Arizona Copper Strike : Conflict Analysis

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The Arizona towns of Clifton and Morenci, Arizona have a rich history with conflict and conflict transformation. The conflict between the Phelps Dodge Corporation (PDC) and United Steelworkers (USW) took place from 1983 to 1985 and had drastic implications on United States labor relations. This conflict analysis will focus on the conflict’s background, its evolution, and the parties and their issues. In addition, a reflection on important conflict resolution principles will be provided.
Arizona Copper Strike: Conflict Analysis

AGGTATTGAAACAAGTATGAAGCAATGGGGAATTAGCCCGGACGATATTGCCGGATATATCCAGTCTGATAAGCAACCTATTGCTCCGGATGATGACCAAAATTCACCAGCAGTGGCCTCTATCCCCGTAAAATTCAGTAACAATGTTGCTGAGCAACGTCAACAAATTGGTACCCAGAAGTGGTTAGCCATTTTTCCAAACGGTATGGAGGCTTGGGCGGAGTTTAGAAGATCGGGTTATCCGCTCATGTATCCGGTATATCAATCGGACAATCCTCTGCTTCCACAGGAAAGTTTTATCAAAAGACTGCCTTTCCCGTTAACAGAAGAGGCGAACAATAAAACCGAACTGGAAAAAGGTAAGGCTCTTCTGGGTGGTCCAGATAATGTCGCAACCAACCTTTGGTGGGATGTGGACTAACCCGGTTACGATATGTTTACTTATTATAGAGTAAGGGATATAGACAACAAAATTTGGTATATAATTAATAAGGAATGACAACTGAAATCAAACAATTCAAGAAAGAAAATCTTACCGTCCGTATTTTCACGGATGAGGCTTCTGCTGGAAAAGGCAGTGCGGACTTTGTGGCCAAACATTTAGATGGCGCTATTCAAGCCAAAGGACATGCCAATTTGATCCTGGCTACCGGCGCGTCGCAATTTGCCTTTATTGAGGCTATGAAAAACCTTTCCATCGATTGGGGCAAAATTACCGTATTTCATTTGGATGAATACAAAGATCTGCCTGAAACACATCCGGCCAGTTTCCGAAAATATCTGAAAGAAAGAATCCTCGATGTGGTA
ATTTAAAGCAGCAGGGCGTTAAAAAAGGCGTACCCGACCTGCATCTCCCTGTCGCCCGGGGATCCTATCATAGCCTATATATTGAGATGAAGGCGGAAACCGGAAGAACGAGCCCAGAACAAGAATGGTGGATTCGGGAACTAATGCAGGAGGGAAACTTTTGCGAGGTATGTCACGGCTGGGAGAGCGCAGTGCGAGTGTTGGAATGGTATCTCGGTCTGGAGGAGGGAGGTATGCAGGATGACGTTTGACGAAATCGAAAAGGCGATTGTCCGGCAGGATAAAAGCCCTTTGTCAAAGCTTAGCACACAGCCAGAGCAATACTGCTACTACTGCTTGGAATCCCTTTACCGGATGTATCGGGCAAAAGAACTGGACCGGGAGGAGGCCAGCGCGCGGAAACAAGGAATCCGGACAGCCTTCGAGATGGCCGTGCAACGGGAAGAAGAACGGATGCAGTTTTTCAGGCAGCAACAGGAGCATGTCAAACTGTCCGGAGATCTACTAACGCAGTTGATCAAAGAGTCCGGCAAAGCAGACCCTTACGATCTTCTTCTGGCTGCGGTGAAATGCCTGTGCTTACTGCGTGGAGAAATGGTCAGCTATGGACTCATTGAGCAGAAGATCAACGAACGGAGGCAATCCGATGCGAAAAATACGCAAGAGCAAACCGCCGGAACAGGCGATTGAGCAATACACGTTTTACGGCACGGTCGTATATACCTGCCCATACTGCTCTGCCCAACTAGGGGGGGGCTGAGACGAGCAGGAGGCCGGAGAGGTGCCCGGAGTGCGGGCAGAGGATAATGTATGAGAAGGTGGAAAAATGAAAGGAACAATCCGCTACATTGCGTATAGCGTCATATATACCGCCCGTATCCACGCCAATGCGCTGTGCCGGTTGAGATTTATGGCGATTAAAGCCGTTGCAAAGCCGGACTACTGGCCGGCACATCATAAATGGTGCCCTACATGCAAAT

Copper is an essential part of the history of the United States, as most industrial machines need copper to operate. Wiring, vehicle construction, and roofing are but a few things made with copper. PDC was one of the leading copper mines in the Arizona. PDC was the “owner” of Morenci, the company owns or controls major services in the town, everything from electric power to the police service (Rosenblum, 1995 p.5). Many of the mineworkers, a majority (80%), were Mexicans and Mexican-Americans, who settled in Arizona in the early parts of the 20th century. This ethnic group fought long and hard for union representation as a way to solidify employee benefits and hold PDC accountable for unfair labor laws. In 1981, an economic recession affected the price of precious metals, including copper. In 1982, PDC faced three challenges: international competition, hard bargaining unions, and resistance to internal changes. PDC was forced to terminate 3,400 miners’

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